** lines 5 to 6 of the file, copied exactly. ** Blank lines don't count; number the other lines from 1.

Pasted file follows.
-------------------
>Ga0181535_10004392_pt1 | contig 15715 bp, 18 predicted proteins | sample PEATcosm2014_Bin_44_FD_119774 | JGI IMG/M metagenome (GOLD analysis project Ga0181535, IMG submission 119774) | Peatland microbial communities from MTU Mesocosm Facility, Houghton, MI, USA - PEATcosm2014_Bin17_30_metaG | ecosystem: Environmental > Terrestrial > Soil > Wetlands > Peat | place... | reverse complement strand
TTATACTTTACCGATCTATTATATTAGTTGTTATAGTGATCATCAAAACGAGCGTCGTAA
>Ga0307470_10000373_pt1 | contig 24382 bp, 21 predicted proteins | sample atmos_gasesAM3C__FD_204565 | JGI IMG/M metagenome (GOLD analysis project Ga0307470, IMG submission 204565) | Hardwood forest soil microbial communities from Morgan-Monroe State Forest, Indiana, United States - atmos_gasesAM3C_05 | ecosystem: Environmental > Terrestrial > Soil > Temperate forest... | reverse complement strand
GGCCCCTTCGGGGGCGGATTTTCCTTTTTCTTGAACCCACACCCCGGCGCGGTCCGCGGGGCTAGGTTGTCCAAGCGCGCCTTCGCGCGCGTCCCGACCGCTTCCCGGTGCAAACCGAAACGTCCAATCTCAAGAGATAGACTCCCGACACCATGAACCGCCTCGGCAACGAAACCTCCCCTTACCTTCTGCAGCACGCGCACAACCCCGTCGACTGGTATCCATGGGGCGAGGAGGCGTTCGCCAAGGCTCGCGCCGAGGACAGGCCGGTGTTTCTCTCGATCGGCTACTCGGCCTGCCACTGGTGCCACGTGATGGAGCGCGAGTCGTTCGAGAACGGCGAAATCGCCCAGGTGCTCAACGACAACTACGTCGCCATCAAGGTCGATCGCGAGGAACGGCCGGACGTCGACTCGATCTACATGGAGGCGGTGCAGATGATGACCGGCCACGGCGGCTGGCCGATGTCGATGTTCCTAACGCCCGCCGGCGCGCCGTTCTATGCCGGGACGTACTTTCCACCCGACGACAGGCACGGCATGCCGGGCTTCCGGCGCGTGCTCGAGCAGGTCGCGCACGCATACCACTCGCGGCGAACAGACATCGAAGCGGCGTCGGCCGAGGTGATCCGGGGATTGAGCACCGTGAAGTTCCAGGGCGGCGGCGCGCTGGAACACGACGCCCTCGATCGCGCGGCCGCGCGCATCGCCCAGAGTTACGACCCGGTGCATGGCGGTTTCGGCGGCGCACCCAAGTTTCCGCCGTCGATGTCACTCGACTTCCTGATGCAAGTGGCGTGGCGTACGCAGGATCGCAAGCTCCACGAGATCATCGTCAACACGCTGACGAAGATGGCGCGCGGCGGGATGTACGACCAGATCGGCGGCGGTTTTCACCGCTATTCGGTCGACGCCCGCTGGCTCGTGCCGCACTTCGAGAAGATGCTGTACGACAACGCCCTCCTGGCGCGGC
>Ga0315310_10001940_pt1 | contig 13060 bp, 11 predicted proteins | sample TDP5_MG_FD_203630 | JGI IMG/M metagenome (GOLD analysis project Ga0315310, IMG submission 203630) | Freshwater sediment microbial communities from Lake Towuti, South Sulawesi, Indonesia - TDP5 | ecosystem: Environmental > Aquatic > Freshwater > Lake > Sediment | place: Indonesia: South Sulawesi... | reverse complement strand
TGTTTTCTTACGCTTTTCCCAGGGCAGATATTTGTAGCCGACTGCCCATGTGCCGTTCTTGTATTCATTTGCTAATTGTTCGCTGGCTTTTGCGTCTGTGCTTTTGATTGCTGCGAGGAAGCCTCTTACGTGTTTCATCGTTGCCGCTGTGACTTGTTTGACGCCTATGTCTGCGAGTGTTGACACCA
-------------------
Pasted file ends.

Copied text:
>Ga0315310_10001940_pt1 | contig 13060 bp, 11 predicted proteins | sample TDP5_MG_FD_203630 | JGI IMG/M metagenome (GOLD analysis project Ga0315310, IMG submission 203630) | Freshwater sediment microbial communities from Lake Towuti, South Sulawesi, Indonesia - TDP5 | ecosystem: Environmental > Aquatic > Freshwater > Lake > Sediment | place: Indonesia: South Sulawesi... | reverse complement strand
TGTTTTCTTACGCTTTTCCCAGGGCAGATATTTGTAGCCGACTGCCCATGTGCCGTTCTTGTATTCATTTGCTAATTGTTCGCTGGCTTTTGCGTCTGTGCTTTTGATTGCTGCGAGGAAGCCTCTTACGTGTTTCATCGTTGCCGCTGTGACTTGTTTGACGCCTATGTCTGCGAGTGTTGACACCA